Secondly, Islamic banks are niche players and this justifies their smaller size. Interestingly, despite their newness and small size, Islamic banks have managed to raise their market share in the UAE market from less than one per cent in the late 1990s to more than 15 per cent today.
The Islamic private equity system is still at a very early stage of development. Many of today’s private equity transactions rely on leverage – a debt to equity ratio higher than 33 per cent. Would you like to see the Islamic financial system develop Shariah-compliant alternatives that can ape conventional instruments?
Newly launched Shariah-compliant private equity funds are arranging leverage through Shariah-compliant structures that will allow them to lever much higher than the constraining 33 per cent.
There are also ongoing discussions among banks about setting up Shariah-compliant mezzanine financing funds to aid the development of the Islamic private equity business.
As home markets mature and new players enter the space, is there an increasing need for regional and international expansion into new markets that can provide sustainable growth?
There is no doubt that the UAE banking sector is already overcrowded and that the need for expansion across the borders is already recognised by many senior bankers in the country. We have been hearing about cross-border M&A deals by local banks. Many local banks are planning regional acquisitions to expand outside the UAE.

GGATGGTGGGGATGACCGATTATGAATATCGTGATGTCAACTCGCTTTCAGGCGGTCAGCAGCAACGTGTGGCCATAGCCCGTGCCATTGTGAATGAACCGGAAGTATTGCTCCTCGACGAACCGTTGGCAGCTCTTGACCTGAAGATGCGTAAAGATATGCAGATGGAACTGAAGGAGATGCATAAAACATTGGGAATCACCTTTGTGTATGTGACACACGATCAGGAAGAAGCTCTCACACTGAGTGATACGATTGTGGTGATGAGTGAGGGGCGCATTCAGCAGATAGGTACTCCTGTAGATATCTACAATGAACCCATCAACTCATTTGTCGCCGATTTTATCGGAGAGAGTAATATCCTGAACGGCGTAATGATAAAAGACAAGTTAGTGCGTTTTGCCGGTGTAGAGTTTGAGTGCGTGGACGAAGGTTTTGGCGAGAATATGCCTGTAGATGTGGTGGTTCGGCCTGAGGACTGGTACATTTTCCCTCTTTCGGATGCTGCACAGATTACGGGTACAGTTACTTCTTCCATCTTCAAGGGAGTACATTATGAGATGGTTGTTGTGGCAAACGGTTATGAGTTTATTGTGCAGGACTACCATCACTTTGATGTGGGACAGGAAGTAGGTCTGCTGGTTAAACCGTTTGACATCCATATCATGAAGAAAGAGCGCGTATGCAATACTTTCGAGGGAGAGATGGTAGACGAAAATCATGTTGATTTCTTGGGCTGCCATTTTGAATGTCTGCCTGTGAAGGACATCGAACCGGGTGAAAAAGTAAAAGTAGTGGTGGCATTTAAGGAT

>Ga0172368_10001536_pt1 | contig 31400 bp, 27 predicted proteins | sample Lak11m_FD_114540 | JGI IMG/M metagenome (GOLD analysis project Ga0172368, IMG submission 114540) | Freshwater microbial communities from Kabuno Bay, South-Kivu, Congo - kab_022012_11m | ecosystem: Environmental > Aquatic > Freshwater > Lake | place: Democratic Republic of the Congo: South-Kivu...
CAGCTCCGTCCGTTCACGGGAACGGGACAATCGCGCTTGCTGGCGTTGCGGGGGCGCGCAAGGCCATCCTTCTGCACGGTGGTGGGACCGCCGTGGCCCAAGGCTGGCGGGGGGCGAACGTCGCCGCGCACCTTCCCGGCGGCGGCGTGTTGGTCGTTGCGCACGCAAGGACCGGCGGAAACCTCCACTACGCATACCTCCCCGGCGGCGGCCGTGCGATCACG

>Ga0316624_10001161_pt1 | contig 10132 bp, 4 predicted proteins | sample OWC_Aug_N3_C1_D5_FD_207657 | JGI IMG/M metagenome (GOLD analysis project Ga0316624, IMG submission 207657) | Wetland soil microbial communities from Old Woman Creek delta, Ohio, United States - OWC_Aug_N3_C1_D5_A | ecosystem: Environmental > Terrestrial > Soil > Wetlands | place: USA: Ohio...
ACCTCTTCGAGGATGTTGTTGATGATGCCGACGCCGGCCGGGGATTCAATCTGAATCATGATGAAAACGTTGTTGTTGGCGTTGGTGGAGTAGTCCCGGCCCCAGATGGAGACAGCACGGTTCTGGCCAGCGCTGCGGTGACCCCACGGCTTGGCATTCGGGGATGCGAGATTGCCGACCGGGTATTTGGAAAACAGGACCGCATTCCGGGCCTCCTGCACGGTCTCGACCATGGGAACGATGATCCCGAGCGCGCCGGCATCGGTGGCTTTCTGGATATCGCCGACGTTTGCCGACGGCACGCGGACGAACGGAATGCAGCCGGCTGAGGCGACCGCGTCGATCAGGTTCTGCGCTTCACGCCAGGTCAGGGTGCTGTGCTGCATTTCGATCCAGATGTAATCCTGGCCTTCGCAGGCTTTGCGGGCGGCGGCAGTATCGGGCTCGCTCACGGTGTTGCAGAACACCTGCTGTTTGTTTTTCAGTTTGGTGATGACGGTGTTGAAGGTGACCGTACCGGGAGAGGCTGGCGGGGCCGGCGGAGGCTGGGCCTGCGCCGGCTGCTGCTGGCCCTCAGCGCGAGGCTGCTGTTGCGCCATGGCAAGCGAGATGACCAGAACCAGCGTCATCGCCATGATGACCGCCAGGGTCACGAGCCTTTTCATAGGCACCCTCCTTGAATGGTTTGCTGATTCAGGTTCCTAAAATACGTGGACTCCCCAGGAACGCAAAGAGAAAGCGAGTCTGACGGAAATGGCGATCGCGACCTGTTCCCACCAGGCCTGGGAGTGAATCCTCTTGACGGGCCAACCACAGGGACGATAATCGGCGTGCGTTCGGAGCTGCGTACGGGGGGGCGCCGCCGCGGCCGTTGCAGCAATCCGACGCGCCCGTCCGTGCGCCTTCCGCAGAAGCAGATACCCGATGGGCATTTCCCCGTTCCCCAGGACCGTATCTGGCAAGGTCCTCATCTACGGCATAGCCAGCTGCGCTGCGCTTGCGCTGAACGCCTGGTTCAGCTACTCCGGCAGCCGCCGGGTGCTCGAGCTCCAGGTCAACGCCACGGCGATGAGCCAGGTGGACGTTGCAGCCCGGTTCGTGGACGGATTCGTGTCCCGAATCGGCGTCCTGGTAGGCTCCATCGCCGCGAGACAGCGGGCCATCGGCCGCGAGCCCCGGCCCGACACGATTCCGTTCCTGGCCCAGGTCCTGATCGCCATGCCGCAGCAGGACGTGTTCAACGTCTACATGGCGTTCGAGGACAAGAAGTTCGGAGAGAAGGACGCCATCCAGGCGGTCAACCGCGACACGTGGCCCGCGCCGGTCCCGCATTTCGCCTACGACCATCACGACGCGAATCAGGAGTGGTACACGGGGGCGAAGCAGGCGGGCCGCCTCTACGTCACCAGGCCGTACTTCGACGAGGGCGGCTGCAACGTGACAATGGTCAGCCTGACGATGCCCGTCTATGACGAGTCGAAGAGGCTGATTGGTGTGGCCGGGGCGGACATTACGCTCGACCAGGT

In Europe, Islamic finance is growing at a rapid pace, but tax hurdles remain. What about regulatory conditions in the Gulf?
The regulatory schemes to which Islamic banks are subjected across the Gulf vary from country to country. For example, in the UAE, Islamic banks are treated in exactly the same manner as conventional banks with a couple of exceptions that allow for Islamic banking transactions to be processed in a Shariah-compliant manner.
But in Saudi, despite the presence of two of the world’s largest Islamic banks and many Islamic banking windows, there are no clear promulgations for Islamic banking. Bahrain has an elaborate regulatory scheme for Islamic banking, while Oman simply does not allow Islamic banking. The Qatari model is between those of Bahrain and the UAE.
Nonetheless, across the Gulf, Islamic banking customers are awarded the same protection given to conventional banking customers. However, when it comes to Shariah compliance, the models implemented by the Shariah boards of the various banks differ and could leave the consumer confused and perplexed.
We hope for a convergence of the Shariah principles applied by Gulf banks under the surveillance of a unified Shariah body.
Is it a problem that some Shariah rules create a particular challenge for financial institutions?
There have been some recent developments that cast doubt about the true nature of compliance of some of the sukuks currently on issue.
However, we are quite confident that this matter will be resolved to the satisfaction of all interested parties, as there is a taskforce that is currently working on recommendations to resolve this matter.
Profits of Dh211 million last year – 102 per cent higher than 2006 – reflect Dubai Bank’s ever strengthening retail, corporate and investment banking divisions.
Shareholders of Dubai Bank such as Dubai Holdings and Emaar will be pleased with the results as both have benefited from a tripling of the bank’s share capital from Dh500 million to Dh1.5 billion. The bank recently won Best Islamic Bank in the Middle East and Best Islamic Product Provider from World Finance, London.
Dubai Bank 'fastest growing' Islamic lender